In addition to the Getty Center, The J. Paul Getty Trust runs a second museum in Los Angeles, known as the Getty Villa. Located in Pacific Palisades, this museum and educational centre is dedicated to the culture of ancient Greece, Rome and Etruria, notably Greek sculpture and Roman sculpture.

For an outstanding collection of
Ashkenazi, Sephardi and Oriental
Judaica, crafts and artifacts,
see: Jewish Art Museum.

For a list of the finest works of
painting and sculpture, by the
world's most famous artists, see:
Greatest Paintings Ever
Oils, watercolours, mixed media
from 1300-present.
Greatest Sculptures Ever
Works in stone, bronze, wood
from 33,000 BCE-present.

General Layout

Designed by the renowned American architect Richard Meier, and built in the foothills of the Santa Monica Mountains at a cost of some $1.3 billion, the 110-acre Getty Center is organized around five two-level museum buildings: the North, East, South, and West Pavilions, along with an Exhibitions Pavilion which hosts temporary art exhibitions. The permanent collection is displayed chronologically in the first four pavilions, which are linked on both levels by walkways: North Pavilion contains only pre-1600 art; East and South Pavilions contain works from the Baroque to Neoclassical era 1600-1800; West Pavilion has post-1800 art, including pre-1900 European paintings, drawings, illuminated manuscripts, sculpture, and decorative arts, as well as the American and European photography collection.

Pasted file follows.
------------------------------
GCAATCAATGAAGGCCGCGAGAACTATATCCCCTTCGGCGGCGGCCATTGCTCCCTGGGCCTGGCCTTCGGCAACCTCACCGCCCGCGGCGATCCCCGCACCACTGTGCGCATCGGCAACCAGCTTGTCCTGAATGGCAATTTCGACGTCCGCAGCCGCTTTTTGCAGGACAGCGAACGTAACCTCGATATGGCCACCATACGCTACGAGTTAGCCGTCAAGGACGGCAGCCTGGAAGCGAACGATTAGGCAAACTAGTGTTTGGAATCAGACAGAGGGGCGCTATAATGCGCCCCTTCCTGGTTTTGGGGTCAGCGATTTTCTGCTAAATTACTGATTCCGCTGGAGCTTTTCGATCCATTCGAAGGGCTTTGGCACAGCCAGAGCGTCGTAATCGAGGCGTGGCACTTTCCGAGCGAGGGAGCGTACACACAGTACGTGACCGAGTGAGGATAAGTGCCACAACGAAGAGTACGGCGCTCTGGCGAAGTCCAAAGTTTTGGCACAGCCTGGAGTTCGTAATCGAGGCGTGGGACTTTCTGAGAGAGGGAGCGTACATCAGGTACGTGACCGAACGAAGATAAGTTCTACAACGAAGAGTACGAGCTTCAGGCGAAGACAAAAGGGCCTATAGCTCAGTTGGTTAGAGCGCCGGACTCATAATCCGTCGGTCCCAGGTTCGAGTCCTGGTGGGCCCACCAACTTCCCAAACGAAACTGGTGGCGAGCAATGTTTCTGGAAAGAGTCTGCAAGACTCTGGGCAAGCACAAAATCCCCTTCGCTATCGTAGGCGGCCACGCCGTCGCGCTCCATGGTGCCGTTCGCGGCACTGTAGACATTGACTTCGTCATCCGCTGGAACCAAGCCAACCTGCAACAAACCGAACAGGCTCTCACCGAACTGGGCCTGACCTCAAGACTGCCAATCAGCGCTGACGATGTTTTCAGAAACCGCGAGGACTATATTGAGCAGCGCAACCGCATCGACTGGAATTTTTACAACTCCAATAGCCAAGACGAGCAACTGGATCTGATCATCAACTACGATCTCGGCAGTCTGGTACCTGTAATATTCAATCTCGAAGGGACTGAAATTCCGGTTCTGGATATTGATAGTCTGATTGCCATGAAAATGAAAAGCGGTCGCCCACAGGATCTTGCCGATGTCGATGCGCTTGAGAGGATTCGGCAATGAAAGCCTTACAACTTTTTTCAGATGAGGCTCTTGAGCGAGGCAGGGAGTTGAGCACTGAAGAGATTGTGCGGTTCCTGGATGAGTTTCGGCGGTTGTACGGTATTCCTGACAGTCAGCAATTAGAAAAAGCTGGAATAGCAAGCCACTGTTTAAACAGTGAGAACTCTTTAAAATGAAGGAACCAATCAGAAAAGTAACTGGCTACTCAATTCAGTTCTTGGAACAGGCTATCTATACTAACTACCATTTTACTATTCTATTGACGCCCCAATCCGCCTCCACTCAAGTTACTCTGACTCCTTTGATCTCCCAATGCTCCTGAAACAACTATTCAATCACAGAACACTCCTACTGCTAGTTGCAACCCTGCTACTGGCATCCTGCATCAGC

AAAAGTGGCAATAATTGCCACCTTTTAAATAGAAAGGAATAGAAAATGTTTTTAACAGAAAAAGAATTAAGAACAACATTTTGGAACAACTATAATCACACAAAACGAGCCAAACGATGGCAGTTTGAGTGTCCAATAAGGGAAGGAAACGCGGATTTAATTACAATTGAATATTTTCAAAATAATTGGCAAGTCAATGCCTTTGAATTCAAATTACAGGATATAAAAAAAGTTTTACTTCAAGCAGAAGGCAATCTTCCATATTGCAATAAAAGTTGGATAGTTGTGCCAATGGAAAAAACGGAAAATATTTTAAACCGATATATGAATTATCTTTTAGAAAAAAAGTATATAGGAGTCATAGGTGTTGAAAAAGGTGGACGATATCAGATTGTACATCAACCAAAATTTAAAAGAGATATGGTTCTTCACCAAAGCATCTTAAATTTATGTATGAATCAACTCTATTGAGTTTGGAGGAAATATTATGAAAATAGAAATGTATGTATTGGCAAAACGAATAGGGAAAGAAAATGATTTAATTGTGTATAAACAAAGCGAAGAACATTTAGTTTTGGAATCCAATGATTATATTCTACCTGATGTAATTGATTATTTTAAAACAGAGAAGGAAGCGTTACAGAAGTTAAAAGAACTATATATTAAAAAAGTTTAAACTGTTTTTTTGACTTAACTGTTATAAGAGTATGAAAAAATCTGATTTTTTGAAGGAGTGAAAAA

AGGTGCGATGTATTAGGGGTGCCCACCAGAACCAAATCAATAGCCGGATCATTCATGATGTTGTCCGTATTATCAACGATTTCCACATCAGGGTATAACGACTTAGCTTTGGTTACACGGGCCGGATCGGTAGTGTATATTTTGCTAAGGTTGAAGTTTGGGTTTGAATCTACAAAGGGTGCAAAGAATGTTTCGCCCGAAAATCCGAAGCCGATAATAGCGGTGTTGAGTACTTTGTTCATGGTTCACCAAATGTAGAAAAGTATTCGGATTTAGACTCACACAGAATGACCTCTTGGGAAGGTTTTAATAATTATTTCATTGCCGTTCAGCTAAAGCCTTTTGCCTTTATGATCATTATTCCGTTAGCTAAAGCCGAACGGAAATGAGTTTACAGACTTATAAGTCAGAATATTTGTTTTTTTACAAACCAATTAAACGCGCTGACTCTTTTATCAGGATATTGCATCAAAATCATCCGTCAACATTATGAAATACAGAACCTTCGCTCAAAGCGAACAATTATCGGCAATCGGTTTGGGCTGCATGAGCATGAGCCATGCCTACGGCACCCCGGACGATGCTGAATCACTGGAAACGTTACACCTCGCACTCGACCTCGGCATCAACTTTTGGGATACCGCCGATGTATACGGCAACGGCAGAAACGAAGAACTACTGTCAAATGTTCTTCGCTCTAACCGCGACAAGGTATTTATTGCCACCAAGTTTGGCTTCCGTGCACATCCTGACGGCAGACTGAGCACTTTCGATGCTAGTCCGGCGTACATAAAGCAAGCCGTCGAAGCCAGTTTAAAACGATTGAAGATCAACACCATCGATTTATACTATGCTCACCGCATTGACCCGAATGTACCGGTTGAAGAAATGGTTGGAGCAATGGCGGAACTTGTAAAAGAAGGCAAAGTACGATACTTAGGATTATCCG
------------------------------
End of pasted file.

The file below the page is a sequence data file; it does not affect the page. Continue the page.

For a list of the world's greatest
libraries and museum collections
of Muslim culture, see:
Museums of Islamic Art.